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Jake Borelli's Gay Grey's Anatomy Romance Is Making Us Ugly Cry

Jake Borelli's Gay 'Grey's Anatomy' Romance Is Making Us Ugly Cry

Jake Borelli's Gay 'Grey's Anatomy' Romance Is Making Us Ugly Cry

The out Grey's Anatomy star talks to PRIDE about THAT emotional ambulance scene.


Jake Borelli has had one hell of a year. 

ABC's timeless hit drama Grey's Anatomy introduced it's first openly gay surgeon, Dr. Nico Kim, to an uproar of gay screams. Borelli, who has played Dr. Levi Schmitt since last season, plays his closeted love interest, and the will-they-wont-they lovers' tumultuous romance over the fall season arc has left many LGBTQ viewers in shambles. 

Borelli, who came out as gay early this month alongside his television character's steamy elevator kiss with Dr. Kim, was thrilled to explore Dr. Schmitt's sexuality on the show. "As a gay guy myself, tonight's episode was so special to me," he wrote on Instagram. "This is exactly the kind of story I craved as a young gay kid growing up in Ohio, and it blows my mind that I'm able to bring life to Dr. Levi Schmitt as he begins to grapple with his own sexuality this season on Grey’s Anatomy."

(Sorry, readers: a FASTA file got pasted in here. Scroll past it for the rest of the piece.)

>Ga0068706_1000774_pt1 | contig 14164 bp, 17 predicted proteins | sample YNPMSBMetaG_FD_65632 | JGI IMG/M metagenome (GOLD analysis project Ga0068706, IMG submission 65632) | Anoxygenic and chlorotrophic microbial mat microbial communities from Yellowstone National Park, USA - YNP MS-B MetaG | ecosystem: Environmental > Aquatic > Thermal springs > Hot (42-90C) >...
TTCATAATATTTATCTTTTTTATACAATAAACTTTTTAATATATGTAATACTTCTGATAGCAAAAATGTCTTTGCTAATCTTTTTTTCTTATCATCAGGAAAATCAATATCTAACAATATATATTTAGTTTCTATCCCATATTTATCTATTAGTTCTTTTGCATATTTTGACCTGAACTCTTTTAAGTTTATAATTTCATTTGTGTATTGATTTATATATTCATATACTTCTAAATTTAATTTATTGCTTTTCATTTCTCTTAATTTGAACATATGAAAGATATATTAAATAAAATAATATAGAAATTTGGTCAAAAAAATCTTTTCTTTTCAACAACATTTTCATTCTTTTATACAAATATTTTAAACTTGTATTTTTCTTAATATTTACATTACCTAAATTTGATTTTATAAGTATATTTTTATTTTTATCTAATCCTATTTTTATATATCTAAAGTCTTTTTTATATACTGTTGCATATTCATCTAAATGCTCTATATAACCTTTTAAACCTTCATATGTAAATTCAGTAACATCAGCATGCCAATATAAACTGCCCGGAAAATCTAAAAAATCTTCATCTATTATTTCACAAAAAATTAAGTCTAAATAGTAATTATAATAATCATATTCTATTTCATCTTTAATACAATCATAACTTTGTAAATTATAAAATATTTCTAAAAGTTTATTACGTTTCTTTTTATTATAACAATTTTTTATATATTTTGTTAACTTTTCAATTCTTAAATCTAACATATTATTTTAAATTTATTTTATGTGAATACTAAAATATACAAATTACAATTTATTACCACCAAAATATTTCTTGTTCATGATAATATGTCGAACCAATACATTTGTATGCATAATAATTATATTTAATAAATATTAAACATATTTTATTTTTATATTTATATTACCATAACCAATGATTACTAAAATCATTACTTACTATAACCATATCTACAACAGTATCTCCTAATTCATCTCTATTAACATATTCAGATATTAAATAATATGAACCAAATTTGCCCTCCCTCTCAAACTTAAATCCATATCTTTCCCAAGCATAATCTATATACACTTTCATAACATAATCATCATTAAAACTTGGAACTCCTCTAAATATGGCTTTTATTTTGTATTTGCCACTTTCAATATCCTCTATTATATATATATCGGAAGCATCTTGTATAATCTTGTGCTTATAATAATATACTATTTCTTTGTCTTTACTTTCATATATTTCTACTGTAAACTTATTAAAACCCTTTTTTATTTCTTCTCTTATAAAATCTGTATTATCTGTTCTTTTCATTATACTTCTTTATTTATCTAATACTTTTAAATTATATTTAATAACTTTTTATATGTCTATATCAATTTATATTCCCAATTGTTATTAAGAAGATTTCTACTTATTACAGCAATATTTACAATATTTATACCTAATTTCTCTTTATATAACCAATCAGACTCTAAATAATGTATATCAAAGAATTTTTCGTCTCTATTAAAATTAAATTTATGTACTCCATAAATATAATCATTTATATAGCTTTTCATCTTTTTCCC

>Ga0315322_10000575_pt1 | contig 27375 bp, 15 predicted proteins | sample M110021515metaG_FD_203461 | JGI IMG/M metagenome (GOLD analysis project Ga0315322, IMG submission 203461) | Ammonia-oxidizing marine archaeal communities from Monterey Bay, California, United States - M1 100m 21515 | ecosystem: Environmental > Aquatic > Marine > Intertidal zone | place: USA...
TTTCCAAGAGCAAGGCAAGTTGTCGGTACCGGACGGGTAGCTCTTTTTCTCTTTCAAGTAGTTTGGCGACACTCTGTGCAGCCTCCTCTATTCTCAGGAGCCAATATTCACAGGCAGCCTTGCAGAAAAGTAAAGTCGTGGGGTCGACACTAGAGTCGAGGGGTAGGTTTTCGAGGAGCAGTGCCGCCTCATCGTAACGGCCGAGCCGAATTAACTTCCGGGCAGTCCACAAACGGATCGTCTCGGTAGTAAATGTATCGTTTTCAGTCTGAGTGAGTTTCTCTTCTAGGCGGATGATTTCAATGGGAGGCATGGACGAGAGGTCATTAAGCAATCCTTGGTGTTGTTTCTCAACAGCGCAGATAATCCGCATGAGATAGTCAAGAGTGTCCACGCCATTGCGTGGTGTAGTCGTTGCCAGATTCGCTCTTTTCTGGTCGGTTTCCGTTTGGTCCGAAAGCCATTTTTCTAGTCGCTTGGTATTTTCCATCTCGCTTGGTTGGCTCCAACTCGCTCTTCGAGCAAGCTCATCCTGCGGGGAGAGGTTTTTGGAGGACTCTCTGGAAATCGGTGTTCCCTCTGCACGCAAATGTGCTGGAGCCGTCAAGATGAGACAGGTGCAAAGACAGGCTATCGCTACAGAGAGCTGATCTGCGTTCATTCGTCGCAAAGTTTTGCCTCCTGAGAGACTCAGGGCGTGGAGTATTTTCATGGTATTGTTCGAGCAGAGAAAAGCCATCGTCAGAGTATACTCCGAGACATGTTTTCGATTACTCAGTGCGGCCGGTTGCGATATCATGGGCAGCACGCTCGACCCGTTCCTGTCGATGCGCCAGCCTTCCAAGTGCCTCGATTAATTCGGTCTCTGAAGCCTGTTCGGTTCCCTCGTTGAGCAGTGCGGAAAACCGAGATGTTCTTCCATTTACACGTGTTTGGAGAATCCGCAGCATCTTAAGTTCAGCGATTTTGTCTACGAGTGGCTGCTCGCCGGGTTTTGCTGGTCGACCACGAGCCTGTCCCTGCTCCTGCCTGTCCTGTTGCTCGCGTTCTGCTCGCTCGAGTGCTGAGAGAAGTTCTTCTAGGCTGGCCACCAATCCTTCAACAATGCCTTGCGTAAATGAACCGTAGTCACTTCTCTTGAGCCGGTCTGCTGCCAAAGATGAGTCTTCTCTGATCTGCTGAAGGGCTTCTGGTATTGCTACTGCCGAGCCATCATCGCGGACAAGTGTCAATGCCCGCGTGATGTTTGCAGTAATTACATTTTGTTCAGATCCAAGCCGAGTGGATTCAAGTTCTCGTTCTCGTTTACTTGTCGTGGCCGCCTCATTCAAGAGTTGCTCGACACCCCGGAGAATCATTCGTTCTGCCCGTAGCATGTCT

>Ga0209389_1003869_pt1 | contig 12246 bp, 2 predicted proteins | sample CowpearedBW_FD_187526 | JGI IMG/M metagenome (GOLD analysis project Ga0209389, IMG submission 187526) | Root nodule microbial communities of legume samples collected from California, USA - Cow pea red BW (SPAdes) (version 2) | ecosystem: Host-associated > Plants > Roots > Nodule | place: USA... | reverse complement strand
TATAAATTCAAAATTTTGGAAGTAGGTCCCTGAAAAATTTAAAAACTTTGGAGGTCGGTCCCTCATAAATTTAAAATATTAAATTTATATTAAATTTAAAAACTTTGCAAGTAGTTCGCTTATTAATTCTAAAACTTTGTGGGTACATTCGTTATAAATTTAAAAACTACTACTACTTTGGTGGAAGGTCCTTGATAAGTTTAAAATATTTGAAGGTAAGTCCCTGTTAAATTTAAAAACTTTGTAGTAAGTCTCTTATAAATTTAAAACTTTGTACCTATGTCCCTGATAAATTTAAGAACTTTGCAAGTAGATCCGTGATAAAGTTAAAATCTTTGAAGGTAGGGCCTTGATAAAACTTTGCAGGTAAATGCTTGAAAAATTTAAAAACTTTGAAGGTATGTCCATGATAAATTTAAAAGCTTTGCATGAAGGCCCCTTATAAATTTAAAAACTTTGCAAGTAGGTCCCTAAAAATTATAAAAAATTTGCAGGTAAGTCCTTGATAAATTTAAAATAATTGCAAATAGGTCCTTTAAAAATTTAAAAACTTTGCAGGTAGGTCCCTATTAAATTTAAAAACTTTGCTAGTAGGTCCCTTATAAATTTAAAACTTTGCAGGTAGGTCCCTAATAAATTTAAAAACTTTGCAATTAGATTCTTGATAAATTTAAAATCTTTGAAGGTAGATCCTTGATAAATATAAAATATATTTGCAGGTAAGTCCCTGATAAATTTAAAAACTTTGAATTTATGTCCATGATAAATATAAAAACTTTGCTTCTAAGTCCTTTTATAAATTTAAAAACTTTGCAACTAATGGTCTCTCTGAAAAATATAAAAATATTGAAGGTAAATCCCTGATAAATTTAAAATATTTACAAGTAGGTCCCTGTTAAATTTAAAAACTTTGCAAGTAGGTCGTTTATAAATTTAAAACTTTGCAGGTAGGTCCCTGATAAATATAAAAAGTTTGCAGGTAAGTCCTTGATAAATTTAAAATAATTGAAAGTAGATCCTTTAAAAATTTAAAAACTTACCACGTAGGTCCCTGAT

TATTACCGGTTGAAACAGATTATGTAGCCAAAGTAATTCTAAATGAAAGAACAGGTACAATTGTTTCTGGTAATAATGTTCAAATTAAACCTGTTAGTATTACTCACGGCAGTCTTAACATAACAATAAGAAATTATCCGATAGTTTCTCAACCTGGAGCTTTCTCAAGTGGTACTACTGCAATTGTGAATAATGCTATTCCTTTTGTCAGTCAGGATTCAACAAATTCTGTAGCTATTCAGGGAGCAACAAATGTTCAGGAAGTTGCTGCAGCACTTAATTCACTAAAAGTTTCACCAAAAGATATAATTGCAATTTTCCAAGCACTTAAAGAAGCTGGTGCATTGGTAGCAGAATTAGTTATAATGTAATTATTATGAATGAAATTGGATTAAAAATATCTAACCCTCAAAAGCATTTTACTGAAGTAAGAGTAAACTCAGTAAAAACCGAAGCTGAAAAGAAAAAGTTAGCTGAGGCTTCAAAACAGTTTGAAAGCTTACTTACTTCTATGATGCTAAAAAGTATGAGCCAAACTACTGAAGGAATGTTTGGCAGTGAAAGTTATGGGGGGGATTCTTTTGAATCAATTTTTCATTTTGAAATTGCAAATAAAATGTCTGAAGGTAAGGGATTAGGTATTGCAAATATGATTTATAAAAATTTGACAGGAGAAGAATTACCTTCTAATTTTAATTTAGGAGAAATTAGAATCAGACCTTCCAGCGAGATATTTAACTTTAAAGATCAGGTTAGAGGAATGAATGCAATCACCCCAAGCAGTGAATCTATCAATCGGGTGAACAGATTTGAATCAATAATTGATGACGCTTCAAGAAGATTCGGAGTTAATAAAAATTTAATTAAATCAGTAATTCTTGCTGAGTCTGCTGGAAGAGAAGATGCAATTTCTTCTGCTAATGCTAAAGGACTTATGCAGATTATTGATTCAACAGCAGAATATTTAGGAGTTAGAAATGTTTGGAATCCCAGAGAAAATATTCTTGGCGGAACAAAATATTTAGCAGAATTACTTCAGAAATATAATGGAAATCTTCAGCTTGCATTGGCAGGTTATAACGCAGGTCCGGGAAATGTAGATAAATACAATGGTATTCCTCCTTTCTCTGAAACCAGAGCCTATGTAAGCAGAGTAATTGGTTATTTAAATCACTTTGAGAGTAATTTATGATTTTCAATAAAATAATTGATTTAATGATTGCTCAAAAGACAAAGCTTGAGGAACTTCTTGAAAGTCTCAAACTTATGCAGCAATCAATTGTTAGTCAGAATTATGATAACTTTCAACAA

PRIDE sat down with Borelli to discuss his queer Grey's Anatomy arc, publically coming out, THAT emotional ambulance scene in the mid-season finale, and the character's impact on his fans. 

PRIDE: After fourteen seasons of Grey's Anatomy, why was Season 15 the moment for the show's first two openly gay characters?

Jake Borelli: The show has always been a force and a fighter for representation within the queer community and they've done so many stories that are LGBT focused. Arizona and Callie Torres were such a huge and iconic relationship on the show for so long. I think what the show does really really well is when they get a story, they dive really deep into it and they're able to make it meaty and give it the time it deserves. They've done that a lot with the main LGBT storyline they had, which was Arizona and Callie. I think that now, it's really exciting they're looking further into the community and are interested in telling a storyline from a completely different perspective. I think it's really exciting. They've just been taking their time because they've been focusing on deepening and enriching that beautiful storyline that we saw over the last thirteen years. 

Why did you decide to come out in real life at the same time as your character on the show?